But back to Gosho-san, working on a customer's order. The preparation has been done, the thousands of tiny bamboo strips needed to make the coil all sliced to size and carefully moistened. He sits in front of a low wooden frame and starts lacing the strips together, four at a time. The first ones are tied to a loop on the frame, and then a lightning fast twist, twist, twist, produces the first few centimeters of delicate woven bamboo 'rope'. As the strips in his hand become shorter, new ones are fed into the work. His hands are a literal blur, and I can't possibly see what he is doing. I try counting how many fingers would be needed just to simply hold the growing rope and the clutch of thin strips. I give up at 12. A typical baren will contain 18 meters of this delicate creation, with some using much more. It will take him many, many hours to produce the necessary length. His fingers are covered with areas of tough hard skin at the points where he rolls the strips into tight spirals.
Work on the backing disc takes place simultaneously. Each day, a filmy sheet of washi is added to those glued onto a carved template on previous days. When the required number are in place, a covering layer of silk is pasted over the stack, and this is topped with rich black Japanese lacquer, a finish just like that which we see on expensive laquerware. This month, he will make a total of six of these beautiful tools, each of which will go to a highly appreciative customer, who will treasure it for a lifetime.
After some discussion of size, and details like the number of windings in the coil, I place an order for him to make me one. The price will be 50,000 yen, which although it sounds expensive, is actually a bargain considering the amount of work I will be able to do with this tool over the coming years. He promises that it will be ready in about six weeks, and I make my way home, a little more directly than I came.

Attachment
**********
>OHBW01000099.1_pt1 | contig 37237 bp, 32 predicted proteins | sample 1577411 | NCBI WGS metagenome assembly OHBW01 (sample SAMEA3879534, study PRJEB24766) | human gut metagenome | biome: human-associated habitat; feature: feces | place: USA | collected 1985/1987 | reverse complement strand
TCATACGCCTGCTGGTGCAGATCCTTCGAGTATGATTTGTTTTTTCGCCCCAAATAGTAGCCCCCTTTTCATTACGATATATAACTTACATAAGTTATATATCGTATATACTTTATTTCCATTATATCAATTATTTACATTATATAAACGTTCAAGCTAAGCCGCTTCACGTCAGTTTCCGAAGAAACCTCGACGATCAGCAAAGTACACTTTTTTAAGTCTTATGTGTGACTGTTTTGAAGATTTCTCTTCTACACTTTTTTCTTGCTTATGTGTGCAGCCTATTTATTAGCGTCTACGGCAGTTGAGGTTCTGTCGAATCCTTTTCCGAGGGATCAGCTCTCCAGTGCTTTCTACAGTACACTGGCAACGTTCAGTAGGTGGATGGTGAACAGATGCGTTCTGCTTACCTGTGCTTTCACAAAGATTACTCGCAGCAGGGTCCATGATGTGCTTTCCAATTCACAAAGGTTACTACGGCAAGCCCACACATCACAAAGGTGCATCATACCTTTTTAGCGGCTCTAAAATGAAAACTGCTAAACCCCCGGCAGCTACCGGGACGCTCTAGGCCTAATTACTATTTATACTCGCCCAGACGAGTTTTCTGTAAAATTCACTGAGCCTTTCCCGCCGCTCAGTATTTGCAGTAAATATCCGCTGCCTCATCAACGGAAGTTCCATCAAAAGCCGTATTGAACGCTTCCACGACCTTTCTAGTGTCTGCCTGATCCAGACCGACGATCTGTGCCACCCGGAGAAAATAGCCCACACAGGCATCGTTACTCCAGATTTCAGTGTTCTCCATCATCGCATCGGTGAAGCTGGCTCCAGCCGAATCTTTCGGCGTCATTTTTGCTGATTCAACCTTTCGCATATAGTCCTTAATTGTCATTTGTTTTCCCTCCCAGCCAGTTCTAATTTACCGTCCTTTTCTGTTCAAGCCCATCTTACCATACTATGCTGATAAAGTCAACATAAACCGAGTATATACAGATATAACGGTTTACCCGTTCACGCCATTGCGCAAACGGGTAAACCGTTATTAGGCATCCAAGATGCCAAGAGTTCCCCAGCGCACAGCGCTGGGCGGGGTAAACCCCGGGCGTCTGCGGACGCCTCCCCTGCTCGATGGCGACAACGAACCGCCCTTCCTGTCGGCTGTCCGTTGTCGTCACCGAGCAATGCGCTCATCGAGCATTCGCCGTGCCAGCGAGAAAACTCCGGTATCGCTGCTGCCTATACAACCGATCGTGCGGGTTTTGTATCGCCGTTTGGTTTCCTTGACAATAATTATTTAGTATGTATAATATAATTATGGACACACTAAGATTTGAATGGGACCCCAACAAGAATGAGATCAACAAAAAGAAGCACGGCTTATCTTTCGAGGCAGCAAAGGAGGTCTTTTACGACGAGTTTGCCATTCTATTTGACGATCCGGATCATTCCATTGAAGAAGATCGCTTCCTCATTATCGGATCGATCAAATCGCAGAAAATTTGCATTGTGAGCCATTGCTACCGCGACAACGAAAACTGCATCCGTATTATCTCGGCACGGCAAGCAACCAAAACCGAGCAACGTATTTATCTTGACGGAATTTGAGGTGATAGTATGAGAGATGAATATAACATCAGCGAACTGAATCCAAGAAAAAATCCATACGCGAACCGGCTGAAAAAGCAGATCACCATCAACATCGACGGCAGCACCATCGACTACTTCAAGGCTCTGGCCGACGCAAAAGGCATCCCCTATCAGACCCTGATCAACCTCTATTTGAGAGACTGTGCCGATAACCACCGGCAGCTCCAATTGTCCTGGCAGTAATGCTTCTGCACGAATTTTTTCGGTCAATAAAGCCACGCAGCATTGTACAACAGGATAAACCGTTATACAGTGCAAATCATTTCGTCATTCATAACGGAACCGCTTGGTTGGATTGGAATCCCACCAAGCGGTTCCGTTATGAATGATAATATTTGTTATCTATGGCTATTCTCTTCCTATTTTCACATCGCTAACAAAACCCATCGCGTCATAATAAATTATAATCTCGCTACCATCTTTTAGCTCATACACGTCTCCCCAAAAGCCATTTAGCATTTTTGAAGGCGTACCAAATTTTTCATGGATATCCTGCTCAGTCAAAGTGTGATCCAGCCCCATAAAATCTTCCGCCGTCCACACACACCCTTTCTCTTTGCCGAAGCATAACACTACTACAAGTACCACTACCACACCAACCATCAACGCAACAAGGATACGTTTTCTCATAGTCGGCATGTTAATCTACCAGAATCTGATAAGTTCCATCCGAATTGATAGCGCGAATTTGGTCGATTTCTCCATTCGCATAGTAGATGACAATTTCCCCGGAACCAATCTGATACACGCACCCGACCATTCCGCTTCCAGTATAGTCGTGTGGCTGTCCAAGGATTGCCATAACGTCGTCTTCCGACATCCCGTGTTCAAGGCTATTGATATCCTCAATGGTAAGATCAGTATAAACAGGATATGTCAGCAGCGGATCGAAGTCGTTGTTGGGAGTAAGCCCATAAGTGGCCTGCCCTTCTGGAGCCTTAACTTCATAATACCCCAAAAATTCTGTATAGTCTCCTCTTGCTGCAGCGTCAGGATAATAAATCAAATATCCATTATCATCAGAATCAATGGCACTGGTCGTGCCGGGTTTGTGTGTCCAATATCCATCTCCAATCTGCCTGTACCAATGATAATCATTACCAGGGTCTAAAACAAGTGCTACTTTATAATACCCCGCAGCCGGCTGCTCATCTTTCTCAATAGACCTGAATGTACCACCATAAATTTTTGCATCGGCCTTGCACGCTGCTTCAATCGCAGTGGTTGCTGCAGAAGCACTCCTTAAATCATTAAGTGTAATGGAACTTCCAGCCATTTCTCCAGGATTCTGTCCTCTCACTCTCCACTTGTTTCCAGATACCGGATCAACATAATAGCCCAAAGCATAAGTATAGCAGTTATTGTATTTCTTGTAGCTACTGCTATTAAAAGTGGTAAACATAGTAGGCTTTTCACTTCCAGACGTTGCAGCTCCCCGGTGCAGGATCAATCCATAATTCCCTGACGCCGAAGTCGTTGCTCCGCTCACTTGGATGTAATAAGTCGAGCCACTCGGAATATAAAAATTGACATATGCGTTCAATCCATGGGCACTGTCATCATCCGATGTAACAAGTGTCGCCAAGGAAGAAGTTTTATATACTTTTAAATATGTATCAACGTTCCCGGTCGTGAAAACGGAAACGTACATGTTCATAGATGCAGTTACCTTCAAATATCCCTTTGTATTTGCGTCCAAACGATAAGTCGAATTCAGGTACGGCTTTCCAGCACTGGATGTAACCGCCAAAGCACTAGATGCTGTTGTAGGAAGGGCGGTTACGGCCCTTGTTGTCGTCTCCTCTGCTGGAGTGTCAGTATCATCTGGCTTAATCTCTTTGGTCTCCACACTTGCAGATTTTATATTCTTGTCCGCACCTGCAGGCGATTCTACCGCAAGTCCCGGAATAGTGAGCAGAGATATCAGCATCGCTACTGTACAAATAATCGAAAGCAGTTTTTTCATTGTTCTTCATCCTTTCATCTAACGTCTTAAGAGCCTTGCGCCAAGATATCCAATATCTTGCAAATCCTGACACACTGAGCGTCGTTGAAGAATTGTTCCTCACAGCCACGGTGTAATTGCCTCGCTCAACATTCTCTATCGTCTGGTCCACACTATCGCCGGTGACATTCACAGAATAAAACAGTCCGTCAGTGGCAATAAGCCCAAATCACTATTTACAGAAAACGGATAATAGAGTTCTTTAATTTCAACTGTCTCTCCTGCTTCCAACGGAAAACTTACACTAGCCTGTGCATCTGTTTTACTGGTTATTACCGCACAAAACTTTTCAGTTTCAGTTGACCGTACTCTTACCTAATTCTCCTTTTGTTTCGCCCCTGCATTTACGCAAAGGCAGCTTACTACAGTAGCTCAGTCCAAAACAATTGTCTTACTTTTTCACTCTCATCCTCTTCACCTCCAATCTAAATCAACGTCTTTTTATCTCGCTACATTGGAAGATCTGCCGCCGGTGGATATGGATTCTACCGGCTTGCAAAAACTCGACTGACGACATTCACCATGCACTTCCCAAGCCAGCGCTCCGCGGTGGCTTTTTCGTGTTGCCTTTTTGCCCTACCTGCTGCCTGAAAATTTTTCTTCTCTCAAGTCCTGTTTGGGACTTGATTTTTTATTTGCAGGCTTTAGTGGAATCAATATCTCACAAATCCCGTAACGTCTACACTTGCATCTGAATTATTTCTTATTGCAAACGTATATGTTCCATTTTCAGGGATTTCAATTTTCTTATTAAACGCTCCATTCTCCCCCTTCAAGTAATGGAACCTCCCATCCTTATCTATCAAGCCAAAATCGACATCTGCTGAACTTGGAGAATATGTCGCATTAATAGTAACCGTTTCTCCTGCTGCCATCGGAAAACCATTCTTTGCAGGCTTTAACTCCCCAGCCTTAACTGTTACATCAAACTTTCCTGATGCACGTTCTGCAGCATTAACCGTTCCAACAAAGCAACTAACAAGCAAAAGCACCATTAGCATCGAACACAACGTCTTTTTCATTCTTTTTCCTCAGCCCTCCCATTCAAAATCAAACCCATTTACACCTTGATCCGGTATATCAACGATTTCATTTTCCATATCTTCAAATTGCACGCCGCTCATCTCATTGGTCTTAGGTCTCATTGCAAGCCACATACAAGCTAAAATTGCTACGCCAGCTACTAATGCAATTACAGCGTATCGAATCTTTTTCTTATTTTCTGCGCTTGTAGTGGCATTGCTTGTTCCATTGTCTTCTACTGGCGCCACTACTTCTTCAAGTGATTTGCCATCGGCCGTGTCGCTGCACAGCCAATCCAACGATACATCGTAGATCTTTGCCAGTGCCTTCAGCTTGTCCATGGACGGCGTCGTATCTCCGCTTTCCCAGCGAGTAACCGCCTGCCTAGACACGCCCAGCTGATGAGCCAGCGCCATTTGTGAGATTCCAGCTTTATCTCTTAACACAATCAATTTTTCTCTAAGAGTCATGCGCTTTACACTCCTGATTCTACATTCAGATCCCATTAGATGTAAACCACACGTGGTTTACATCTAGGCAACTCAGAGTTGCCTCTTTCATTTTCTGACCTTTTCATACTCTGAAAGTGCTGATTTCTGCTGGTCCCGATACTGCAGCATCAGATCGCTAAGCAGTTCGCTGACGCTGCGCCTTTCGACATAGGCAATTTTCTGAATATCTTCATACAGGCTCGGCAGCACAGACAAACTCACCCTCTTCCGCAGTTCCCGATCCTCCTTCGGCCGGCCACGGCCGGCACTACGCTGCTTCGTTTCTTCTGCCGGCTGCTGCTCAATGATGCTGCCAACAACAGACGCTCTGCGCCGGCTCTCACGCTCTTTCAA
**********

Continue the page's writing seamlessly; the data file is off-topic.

His phone call finally comes (I had been sleeping by the telephone!), and Michiyo and I cycle over to pick up the finished baren. After nine years of struggling with poor tools - I have never felt anything like it. This is the way to really feel appreciation for a good tool: to go through a training period with 'average' equipment, and only when you have developed some feeling for 'how it's done', to step up and receive at last your 'real' tool. This baren will be my partner for many years to come. All the prints you have been receiving from me this past year have been printed by Gosho san's handiwork.
The professional printers I visit occasionally in Tokyo all have quite a collection of barens, thin ones, thick ones, with heavy or light coils, etc. They reach for the one that best suits the particular job at hand. In the future (near, I hope), when my skills have developed somewhat further (and when my budget allows), I will be back here once more, to watch Gosho san's flying fingers weave some more of his magic bamboo rope. If smooth deep colours are finally becoming apparent in my prints, it is in large part due to the hours he spends crouching over his work, endlessly twisting, twisting, twisting, those little pieces of the amazing bamboo. Gosho san, for your hard work and dedication, thank you very much.